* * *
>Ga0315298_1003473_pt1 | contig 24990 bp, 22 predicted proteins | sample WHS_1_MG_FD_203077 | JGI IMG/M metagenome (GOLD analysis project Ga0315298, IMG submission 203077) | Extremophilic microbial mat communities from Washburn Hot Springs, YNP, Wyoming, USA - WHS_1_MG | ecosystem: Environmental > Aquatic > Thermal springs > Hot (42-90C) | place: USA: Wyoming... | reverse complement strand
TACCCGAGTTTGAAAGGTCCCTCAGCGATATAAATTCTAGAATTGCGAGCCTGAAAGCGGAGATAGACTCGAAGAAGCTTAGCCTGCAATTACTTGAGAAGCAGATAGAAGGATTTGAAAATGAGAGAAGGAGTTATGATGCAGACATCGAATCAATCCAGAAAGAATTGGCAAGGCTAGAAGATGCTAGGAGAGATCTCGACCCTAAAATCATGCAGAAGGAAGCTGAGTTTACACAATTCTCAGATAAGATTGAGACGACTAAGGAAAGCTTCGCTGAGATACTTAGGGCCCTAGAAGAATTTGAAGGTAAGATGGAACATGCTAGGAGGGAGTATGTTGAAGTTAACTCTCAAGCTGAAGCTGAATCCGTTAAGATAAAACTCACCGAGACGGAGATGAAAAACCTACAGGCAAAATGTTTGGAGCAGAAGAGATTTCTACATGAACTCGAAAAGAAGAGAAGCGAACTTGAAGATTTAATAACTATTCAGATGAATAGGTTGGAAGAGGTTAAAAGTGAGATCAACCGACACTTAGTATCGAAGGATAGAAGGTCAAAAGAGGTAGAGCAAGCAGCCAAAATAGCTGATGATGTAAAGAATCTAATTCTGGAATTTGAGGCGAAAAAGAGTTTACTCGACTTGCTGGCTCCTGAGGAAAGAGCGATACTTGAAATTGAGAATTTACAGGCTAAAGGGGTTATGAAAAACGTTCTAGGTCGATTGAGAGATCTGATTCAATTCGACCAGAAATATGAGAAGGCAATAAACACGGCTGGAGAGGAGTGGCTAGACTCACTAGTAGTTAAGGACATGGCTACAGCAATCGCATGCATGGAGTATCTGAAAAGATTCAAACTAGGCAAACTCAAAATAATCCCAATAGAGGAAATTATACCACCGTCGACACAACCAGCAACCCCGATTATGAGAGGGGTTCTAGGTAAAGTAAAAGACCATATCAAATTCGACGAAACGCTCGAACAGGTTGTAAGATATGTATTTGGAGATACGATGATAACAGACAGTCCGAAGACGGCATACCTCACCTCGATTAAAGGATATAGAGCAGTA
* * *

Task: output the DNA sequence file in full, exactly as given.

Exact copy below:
>Ga0315298_1003473_pt1 | contig 24990 bp, 22 predicted proteins | sample WHS_1_MG_FD_203077 | JGI IMG/M metagenome (GOLD analysis project Ga0315298, IMG submission 203077) | Extremophilic microbial mat communities from Washburn Hot Springs, YNP, Wyoming, USA - WHS_1_MG | ecosystem: Environmental > Aquatic > Thermal springs > Hot (42-90C) | place: USA: Wyoming... | reverse complement strand
TACCCGAGTTTGAAAGGTCCCTCAGCGATATAAATTCTAGAATTGCGAGCCTGAAAGCGGAGATAGACTCGAAGAAGCTTAGCCTGCAATTACTTGAGAAGCAGATAGAAGGATTTGAAAATGAGAGAAGGAGTTATGATGCAGACATCGAATCAATCCAGAAAGAATTGGCAAGGCTAGAAGATGCTAGGAGAGATCTCGACCCTAAAATCATGCAGAAGGAAGCTGAGTTTACACAATTCTCAGATAAGATTGAGACGACTAAGGAAAGCTTCGCTGAGATACTTAGGGCCCTAGAAGAATTTGAAGGTAAGATGGAACATGCTAGGAGGGAGTATGTTGAAGTTAACTCTCAAGCTGAAGCTGAATCCGTTAAGATAAAACTCACCGAGACGGAGATGAAAAACCTACAGGCAAAATGTTTGGAGCAGAAGAGATTTCTACATGAACTCGAAAAGAAGAGAAGCGAACTTGAAGATTTAATAACTATTCAGATGAATAGGTTGGAAGAGGTTAAAAGTGAGATCAACCGACACTTAGTATCGAAGGATAGAAGGTCAAAAGAGGTAGAGCAAGCAGCCAAAATAGCTGATGATGTAAAGAATCTAATTCTGGAATTTGAGGCGAAAAAGAGTTTACTCGACTTGCTGGCTCCTGAGGAAAGAGCGATACTTGAAATTGAGAATTTACAGGCTAAAGGGGTTATGAAAAACGTTCTAGGTCGATTGAGAGATCTGATTCAATTCGACCAGAAATATGAGAAGGCAATAAACACGGCTGGAGAGGAGTGGCTAGACTCACTAGTAGTTAAGGACATGGCTACAGCAATCGCATGCATGGAGTATCTGAAAAGATTCAAACTAGGCAAACTCAAAATAATCCCAATAGAGGAAATTATACCACCGTCGACACAACCAGCAACCCCGATTATGAGAGGGGTTCTAGGTAAAGTAAAAGACCATATCAAATTCGACGAAACGCTCGAACAGGTTGTAAGATATGTATTTGGAGATACGATGATAACAGACAGTCCGAAGACGGCATACCTCACCTCGATTAAAGGATATAGAGCAGTA